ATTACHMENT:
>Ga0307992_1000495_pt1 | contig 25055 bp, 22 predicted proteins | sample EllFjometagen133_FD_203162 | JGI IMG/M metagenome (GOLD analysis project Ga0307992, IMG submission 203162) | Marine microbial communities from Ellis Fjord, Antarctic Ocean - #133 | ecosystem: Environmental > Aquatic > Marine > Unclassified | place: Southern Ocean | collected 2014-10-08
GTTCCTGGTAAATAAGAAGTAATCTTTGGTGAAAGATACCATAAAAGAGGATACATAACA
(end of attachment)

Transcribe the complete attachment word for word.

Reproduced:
>Ga0307992_1000495_pt1 | contig 25055 bp, 22 predicted proteins | sample EllFjometagen133_FD_203162 | JGI IMG/M metagenome (GOLD analysis project Ga0307992, IMG submission 203162) | Marine microbial communities from Ellis Fjord, Antarctic Ocean - #133 | ecosystem: Environmental > Aquatic > Marine > Unclassified | place: Southern Ocean | collected 2014-10-08
GTTCCTGGTAAATAAGAAGTAATCTTTGGTGAAAGATACCATAAAAGAGGATACATAACA